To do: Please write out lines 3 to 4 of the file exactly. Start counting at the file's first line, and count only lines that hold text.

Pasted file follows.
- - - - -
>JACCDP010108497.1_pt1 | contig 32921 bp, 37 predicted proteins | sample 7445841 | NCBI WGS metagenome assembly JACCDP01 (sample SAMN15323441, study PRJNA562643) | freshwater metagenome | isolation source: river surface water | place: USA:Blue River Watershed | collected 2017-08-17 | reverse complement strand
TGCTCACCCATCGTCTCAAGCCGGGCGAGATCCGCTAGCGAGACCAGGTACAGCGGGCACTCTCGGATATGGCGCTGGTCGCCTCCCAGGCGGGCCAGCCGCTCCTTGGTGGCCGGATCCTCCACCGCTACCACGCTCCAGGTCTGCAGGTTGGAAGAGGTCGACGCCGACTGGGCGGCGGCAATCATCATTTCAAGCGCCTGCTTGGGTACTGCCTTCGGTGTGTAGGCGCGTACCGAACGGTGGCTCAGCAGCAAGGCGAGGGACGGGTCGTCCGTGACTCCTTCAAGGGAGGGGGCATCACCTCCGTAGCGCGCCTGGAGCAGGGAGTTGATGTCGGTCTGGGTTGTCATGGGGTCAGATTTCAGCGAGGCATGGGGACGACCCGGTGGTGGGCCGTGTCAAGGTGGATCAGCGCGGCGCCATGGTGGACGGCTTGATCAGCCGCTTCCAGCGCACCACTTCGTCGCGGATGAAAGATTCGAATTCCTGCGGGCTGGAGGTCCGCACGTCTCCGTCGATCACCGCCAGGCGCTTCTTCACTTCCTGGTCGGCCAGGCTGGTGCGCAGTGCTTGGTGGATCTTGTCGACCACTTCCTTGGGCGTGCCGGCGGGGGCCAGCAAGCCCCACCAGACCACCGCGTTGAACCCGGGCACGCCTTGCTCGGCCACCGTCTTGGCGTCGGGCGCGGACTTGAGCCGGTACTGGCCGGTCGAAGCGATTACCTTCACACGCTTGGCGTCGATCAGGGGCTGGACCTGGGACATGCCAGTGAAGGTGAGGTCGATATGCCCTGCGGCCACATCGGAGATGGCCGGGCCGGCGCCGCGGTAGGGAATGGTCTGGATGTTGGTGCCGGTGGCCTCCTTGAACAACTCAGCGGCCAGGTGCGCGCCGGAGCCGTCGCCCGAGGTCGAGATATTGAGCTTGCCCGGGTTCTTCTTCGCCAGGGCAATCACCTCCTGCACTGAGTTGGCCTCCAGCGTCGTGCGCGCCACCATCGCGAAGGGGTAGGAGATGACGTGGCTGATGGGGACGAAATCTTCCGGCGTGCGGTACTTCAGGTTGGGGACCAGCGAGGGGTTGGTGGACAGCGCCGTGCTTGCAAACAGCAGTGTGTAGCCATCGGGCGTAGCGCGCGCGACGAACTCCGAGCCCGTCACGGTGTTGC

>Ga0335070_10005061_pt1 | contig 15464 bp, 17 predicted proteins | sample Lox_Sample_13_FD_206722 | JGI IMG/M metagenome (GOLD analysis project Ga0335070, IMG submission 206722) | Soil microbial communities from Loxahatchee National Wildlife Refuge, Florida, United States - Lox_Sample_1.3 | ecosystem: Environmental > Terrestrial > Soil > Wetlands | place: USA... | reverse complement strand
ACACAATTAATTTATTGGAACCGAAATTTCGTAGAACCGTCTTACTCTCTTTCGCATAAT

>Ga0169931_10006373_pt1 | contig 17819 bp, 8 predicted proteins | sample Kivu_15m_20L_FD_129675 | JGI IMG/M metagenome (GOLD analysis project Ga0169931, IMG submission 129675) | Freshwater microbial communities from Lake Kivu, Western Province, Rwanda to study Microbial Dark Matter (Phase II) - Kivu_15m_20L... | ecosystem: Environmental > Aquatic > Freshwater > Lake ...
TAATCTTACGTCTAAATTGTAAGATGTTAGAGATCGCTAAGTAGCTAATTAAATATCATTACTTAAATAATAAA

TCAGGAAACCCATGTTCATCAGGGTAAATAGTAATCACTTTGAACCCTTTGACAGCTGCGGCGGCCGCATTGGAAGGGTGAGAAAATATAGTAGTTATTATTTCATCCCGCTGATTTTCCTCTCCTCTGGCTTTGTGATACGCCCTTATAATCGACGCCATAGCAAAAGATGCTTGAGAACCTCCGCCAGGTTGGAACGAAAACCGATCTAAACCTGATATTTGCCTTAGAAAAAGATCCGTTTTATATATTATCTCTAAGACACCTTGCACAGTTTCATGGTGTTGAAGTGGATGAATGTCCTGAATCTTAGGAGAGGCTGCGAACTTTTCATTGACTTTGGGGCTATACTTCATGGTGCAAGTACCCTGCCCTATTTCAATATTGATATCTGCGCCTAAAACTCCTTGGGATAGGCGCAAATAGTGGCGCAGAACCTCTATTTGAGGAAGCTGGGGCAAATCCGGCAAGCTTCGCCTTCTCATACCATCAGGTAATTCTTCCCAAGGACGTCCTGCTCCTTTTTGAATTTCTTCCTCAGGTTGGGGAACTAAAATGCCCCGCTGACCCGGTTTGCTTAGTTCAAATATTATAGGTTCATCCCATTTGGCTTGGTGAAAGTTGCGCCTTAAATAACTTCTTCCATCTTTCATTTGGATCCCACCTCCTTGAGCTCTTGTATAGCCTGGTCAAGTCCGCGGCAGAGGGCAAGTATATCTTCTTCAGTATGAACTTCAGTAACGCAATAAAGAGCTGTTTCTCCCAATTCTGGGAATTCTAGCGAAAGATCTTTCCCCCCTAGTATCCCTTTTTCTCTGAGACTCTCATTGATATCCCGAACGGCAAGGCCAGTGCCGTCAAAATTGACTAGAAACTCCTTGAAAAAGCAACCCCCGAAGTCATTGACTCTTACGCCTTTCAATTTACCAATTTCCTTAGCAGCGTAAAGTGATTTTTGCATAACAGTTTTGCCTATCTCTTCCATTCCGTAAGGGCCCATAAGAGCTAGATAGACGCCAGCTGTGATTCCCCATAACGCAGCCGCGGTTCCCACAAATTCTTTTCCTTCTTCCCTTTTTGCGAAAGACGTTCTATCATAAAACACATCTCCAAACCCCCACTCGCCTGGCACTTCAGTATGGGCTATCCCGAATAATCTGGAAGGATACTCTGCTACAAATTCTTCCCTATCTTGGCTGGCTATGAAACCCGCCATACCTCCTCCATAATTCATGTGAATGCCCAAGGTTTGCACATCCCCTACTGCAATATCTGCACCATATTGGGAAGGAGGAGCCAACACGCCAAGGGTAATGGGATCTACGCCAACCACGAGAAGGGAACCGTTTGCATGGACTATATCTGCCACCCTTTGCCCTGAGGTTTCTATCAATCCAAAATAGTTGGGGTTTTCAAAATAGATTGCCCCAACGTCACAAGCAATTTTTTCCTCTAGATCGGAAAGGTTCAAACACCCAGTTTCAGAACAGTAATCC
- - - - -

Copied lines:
>Ga0335070_10005061_pt1 | contig 15464 bp, 17 predicted proteins | sample Lox_Sample_13_FD_206722 | JGI IMG/M metagenome (GOLD analysis project Ga0335070, IMG submission 206722) | Soil microbial communities from Loxahatchee National Wildlife Refuge, Florida, United States - Lox_Sample_1.3 | ecosystem: Environmental > Terrestrial > Soil > Wetlands | place: USA... | reverse complement strand
ACACAATTAATTTATTGGAACCGAAATTTCGTAGAACCGTCTTACTCTCTTTCGCATAAT